Despite lockdown lifting and our ability to come back to church, we have members of the church community who are still shielding. I am a get around door-knocking and am amongst the community always, but I am blessed with a few members of our PCC who have taken this to heart and been regularly checking in on the members of our church family who are shielding.

Q. What is the best bit about being a vicar at St Stephen’s?

The best bit is watching people expand into the humans God wants then to become. Watching church members try something they haven’t tried before, perhaps something that terrifies them or they’d never imagine they could do, and then discover they can do it… it’s phenomenal. One lady was so frightened when she first met me that she couldn’t even speak to me. She is now leading services! To watch her journey from our first meeting to where she is now has been a great privilege.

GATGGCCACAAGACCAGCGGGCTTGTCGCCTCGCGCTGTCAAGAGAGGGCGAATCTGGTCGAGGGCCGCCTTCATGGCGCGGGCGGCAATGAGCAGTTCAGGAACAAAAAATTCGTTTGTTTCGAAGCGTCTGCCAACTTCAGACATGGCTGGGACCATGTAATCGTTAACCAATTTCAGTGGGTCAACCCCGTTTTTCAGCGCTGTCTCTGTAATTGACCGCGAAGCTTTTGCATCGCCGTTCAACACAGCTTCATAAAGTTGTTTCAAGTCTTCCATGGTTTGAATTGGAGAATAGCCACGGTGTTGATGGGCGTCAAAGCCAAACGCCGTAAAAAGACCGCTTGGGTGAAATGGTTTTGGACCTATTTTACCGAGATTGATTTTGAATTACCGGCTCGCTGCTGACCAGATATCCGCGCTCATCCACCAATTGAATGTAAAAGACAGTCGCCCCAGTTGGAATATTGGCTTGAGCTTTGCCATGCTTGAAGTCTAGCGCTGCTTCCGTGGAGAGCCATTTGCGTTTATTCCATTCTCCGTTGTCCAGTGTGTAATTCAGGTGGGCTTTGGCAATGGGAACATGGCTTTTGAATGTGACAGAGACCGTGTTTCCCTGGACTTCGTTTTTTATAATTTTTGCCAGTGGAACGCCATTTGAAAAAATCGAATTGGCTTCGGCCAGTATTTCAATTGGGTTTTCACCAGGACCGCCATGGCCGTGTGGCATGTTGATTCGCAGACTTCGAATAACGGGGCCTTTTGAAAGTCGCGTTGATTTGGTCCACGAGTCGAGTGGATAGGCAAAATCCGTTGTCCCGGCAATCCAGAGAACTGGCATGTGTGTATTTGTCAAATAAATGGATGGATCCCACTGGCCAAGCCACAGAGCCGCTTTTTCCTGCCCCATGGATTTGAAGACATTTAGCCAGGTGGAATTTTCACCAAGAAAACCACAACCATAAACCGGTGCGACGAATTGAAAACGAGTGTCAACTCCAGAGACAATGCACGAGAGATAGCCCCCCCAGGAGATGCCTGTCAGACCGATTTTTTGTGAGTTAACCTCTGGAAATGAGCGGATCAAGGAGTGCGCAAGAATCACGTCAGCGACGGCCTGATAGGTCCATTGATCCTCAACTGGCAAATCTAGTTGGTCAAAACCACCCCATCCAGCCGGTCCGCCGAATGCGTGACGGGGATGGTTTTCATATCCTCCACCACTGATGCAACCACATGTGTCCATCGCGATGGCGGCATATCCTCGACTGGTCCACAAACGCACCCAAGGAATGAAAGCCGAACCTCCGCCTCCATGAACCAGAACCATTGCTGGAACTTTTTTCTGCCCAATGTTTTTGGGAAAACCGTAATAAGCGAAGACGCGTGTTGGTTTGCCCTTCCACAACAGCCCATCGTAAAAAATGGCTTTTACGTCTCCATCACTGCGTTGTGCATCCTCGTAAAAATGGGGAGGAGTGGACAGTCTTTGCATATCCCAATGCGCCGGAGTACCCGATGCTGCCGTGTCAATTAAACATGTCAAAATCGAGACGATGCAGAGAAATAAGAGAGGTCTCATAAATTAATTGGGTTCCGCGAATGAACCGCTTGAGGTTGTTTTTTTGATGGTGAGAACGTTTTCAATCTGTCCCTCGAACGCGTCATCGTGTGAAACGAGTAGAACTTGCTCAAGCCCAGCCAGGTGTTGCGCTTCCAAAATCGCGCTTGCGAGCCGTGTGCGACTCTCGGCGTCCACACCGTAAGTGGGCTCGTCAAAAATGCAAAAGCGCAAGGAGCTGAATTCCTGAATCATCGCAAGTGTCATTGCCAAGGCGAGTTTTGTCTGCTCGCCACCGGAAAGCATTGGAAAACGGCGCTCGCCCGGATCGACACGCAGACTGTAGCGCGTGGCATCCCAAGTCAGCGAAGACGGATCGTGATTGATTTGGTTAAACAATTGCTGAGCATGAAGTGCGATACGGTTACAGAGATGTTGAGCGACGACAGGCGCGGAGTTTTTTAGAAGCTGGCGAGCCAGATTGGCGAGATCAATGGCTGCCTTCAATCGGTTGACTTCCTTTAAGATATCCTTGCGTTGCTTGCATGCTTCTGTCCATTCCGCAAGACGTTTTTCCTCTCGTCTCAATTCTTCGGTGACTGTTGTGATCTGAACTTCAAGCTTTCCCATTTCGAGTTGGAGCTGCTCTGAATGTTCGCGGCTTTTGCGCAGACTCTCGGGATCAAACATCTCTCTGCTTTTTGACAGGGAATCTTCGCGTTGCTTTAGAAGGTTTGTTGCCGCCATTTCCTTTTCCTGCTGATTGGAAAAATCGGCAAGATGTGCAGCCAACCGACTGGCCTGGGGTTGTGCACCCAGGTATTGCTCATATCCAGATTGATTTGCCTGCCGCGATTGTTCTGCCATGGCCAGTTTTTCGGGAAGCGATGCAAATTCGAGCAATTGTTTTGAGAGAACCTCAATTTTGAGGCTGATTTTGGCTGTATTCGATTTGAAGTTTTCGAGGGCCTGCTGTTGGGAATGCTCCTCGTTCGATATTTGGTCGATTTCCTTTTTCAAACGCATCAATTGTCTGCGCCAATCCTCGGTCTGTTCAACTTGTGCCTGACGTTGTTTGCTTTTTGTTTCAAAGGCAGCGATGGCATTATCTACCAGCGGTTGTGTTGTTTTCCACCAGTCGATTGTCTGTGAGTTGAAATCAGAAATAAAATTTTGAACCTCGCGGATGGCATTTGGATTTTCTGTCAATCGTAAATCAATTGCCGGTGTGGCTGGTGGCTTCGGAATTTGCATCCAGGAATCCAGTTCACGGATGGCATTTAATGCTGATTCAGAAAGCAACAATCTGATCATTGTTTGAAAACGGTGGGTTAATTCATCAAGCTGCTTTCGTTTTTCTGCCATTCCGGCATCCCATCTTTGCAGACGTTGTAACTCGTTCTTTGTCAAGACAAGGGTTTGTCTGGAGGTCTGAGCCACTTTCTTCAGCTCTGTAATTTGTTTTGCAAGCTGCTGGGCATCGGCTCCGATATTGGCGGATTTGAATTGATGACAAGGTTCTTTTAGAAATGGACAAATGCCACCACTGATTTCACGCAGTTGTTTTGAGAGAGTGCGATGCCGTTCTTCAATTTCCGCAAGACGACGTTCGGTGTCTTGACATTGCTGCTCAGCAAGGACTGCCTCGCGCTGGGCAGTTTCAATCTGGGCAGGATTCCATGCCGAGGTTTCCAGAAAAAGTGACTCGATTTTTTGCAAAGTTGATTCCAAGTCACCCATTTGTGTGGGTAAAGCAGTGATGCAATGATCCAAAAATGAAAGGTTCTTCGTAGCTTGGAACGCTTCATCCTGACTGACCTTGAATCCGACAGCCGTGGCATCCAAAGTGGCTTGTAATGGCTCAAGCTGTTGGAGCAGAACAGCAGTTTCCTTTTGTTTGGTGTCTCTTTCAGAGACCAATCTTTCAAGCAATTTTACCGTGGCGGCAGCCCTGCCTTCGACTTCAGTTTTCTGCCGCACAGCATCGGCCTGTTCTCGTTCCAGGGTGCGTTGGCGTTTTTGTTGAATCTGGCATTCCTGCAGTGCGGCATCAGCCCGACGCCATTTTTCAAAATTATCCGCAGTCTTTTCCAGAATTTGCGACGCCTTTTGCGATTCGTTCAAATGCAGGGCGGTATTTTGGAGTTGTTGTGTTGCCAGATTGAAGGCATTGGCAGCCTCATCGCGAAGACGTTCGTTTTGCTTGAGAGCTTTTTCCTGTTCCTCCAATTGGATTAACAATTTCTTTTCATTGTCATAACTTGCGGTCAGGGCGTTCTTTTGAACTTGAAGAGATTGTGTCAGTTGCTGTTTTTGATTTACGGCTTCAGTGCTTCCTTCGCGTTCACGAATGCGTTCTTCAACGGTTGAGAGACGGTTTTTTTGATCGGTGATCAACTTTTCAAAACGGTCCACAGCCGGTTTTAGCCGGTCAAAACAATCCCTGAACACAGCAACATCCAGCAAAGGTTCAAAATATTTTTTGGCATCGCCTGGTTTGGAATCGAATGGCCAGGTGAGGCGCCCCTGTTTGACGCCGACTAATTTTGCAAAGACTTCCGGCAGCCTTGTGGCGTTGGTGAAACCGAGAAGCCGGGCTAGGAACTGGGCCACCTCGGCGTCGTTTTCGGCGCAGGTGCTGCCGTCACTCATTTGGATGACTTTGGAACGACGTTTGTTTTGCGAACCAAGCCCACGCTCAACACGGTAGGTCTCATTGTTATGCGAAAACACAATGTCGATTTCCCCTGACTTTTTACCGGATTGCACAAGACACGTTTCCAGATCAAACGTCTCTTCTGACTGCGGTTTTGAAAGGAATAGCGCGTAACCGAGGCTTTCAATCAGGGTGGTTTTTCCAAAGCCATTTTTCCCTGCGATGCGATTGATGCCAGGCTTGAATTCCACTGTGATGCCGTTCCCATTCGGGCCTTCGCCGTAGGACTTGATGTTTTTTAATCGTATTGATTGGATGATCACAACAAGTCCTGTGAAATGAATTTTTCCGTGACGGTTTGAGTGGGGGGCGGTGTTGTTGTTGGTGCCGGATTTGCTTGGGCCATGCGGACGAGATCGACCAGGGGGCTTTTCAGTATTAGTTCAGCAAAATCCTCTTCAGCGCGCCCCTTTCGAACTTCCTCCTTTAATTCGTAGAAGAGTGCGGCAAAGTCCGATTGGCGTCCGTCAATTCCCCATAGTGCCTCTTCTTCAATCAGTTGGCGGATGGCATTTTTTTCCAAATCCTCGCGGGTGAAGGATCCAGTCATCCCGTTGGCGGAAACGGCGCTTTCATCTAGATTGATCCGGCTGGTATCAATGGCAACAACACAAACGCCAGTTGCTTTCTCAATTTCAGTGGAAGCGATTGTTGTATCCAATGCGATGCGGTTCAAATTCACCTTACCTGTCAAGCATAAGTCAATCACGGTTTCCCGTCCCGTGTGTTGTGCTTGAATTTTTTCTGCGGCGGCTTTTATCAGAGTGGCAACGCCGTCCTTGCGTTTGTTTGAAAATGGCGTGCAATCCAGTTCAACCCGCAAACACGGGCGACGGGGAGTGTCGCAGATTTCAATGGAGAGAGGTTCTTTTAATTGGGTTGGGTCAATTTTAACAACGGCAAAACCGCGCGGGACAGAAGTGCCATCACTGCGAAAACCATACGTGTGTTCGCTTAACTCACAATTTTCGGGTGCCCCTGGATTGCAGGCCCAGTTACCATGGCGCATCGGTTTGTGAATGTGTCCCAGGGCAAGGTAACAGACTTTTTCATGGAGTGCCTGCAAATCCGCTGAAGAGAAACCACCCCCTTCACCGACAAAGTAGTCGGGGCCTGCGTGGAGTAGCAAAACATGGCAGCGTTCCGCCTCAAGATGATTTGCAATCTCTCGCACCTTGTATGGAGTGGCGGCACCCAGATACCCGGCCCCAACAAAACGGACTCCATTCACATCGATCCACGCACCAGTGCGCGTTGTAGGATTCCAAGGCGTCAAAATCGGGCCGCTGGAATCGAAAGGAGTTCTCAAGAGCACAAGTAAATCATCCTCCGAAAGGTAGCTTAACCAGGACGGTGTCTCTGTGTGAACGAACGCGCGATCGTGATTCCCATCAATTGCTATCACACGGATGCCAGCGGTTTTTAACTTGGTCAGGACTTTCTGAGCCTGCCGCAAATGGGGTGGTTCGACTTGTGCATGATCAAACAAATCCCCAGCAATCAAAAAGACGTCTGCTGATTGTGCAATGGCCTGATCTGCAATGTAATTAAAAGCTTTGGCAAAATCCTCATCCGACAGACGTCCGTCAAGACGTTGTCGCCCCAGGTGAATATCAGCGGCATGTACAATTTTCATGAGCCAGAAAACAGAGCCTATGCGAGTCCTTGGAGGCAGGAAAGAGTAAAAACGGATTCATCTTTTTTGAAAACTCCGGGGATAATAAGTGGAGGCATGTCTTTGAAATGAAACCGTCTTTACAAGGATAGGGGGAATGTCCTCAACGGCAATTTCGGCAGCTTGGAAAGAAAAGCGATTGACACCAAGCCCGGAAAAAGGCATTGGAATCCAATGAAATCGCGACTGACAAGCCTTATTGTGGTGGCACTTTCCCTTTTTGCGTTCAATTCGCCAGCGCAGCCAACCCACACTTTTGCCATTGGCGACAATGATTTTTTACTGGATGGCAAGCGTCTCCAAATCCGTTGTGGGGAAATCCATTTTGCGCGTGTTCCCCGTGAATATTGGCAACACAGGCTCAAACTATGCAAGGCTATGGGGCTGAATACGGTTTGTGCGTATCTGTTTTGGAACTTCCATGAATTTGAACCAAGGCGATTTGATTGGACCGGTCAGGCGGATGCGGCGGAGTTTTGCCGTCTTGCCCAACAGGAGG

We’ve just had a long standing church member take the chance to preach for the first time. What an event to witness! He will be one of two first time preachers this year. When God’s people come to understand who they are in His economy and then live out that journey… that’s the best bit for me. Step into God’s spotlight and see what wonders he will work in you.

Q. Describe your congregation for us.

They are a wonderfully diverse bunch. We have a lot of young families as you may expect – we are next door to one of England’s highest performing state primary schools!

Q: What makes the St Stephen’s community special?

A unique element of the church is the school next door; two of my three children attend the school. The church is at the centre of the school community and the school is at the centre of the church. Most of the people who attend church here live within half a mile of the church. If anyone is in need, if anything happens where the church might be needed to step in as a support system, I hear about it!

Dates for the Diary - Autumn – 2020 - St-Stephens